Equality Act Passes House, Faces Senate

Employment Law

In the latest demonstration of the employment law priorities of the Biden administration, the U.S. House of Representatives passed the Equality Act, a civil rights bill that would prohibit discrimination against individuals on the basis of sexual orientation and gender identity in employment, credit, jury service, federal funding, housing and public accommodations.

H.R. 5, which was introduced in prior years and most recently approved in the House in 2019, would update sections 703, 704(b), 706(g)(2)(A) and 717 of Title VII’s use of the term “sex” to “sex (including sexual orientation and gender identity).” In addition, Section 704(b) would be changed from “employment” to “employment, if, in a situation in which sex is a bona fide occupational qualification, individuals are recognized as qualified in accordance with their gender identity.”

The measure would similarly tweak sections 301(b) and 302(a)(1) of the Government Employee Rights Act by replacing “sex” with “sex (including sexual orientation and gender identity).”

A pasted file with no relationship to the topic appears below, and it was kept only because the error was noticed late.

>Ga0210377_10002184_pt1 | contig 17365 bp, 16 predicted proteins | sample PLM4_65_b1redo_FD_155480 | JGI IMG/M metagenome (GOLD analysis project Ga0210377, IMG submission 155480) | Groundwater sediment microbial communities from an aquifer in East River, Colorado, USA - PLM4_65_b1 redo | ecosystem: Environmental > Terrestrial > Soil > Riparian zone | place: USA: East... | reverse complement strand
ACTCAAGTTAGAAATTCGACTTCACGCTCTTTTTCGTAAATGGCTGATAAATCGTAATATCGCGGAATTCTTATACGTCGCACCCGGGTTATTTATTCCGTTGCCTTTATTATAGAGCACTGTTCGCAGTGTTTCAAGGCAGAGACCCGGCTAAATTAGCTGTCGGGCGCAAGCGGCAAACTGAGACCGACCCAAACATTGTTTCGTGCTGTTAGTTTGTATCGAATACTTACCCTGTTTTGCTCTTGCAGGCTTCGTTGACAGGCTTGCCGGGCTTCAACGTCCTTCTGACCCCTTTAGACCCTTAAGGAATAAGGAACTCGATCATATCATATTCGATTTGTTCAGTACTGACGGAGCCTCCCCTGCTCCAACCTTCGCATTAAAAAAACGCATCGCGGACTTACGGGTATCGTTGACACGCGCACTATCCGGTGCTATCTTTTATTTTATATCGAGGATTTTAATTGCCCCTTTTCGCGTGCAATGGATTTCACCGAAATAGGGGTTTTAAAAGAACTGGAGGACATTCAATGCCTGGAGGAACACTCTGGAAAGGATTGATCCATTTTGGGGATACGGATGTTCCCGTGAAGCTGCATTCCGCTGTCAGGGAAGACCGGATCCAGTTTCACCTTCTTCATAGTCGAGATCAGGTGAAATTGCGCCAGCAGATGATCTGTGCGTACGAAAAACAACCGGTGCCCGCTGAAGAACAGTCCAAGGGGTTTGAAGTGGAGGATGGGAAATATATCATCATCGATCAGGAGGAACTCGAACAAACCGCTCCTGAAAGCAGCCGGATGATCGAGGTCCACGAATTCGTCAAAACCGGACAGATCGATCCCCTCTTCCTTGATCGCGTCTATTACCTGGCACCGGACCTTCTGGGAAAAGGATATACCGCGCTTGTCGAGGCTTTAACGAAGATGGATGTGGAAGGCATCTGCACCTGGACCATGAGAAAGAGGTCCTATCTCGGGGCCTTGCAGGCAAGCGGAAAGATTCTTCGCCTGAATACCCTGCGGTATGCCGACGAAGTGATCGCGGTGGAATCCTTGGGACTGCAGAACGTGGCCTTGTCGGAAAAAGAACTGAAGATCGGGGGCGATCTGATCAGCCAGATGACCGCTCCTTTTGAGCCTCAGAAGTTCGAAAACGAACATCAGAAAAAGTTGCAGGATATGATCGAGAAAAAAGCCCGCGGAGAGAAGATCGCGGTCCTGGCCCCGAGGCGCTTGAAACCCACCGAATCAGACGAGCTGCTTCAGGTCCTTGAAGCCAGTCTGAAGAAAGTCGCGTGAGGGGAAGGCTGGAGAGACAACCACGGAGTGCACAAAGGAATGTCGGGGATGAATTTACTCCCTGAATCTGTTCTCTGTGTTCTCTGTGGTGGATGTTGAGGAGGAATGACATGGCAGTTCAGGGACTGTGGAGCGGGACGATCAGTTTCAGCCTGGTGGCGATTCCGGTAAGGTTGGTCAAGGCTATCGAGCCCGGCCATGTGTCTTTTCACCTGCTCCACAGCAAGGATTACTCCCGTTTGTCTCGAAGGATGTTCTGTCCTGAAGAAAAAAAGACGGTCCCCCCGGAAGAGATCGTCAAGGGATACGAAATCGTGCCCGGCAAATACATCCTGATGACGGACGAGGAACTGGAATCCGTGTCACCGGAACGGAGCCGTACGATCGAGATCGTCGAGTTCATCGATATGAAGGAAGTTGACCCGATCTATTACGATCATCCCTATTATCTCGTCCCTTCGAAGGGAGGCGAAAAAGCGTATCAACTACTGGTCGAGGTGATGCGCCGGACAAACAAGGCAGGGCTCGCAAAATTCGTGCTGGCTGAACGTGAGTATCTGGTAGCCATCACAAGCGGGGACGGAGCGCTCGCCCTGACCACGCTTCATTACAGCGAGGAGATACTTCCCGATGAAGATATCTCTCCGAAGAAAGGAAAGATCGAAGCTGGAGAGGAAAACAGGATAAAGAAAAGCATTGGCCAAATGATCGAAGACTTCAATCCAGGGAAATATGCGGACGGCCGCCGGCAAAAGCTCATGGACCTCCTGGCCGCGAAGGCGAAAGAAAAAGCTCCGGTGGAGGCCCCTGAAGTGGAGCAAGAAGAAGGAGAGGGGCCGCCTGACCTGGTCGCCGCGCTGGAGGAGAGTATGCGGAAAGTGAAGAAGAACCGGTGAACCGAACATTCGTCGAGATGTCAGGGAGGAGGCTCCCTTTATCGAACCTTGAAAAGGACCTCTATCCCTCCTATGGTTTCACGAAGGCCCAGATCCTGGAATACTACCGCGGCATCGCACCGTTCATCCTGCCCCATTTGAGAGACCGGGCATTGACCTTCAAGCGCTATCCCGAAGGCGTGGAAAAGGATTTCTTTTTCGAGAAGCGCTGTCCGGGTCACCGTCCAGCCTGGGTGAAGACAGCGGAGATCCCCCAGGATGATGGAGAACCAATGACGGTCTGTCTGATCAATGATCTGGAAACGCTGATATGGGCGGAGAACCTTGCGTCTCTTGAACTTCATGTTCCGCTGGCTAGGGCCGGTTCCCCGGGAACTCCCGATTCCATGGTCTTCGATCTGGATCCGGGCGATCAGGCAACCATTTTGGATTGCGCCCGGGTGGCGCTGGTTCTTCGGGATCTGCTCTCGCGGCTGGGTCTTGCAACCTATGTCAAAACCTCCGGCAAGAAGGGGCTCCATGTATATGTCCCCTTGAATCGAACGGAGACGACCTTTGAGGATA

As it pertains to Title VII, the Equality Act would officially codify the U.S. Supreme Court’s 2020 decision in Bostock v. Clayton County, Ga., which banned employers from discriminating against employees based on gender identity or sexual orientation, by including sexual orientation and gender identity as protected characteristics under the law. In addition, the Equality Act would substantially expand the areas to which those discrimination protections apply.

After passing the House by a vote of 224 to 206 on February 25, with three Republicans joining Democrats to vote in favor of the bill, it moved to the Senate, where it faces an uphill battle.

Opponents of the bill argue that the proposed law could infringe on religious liberty by, for example, forcing church halls to rent space for LGBTQ ceremonies.

The bill has the support of President Joseph Biden, who called it “long overdue” and “a critical step toward ensuring that America lives up to our foundational values of equality and freedom for all.”

“Full equality has been denied to LGBTQ+ Americans and their families for far too long,” he said in a statement, noting that he signed an executive order on his first day in office directing federal agencies to implement the Bostock ruling. “Now, it’s time for Congress to secure these protections once and for all by passing the Equality Act—because no one should ever face discrimination or live in fear because of who they are or whom they love.”

To read the Equality Act, click here.

Why it matters: Although President Biden has declared the Equality Act a priority for his first 100 days in office, the bill faces significant obstacles to passage in the Senate, as at least 10 Republicans would need to vote in support of the bill to avoid a filibuster.



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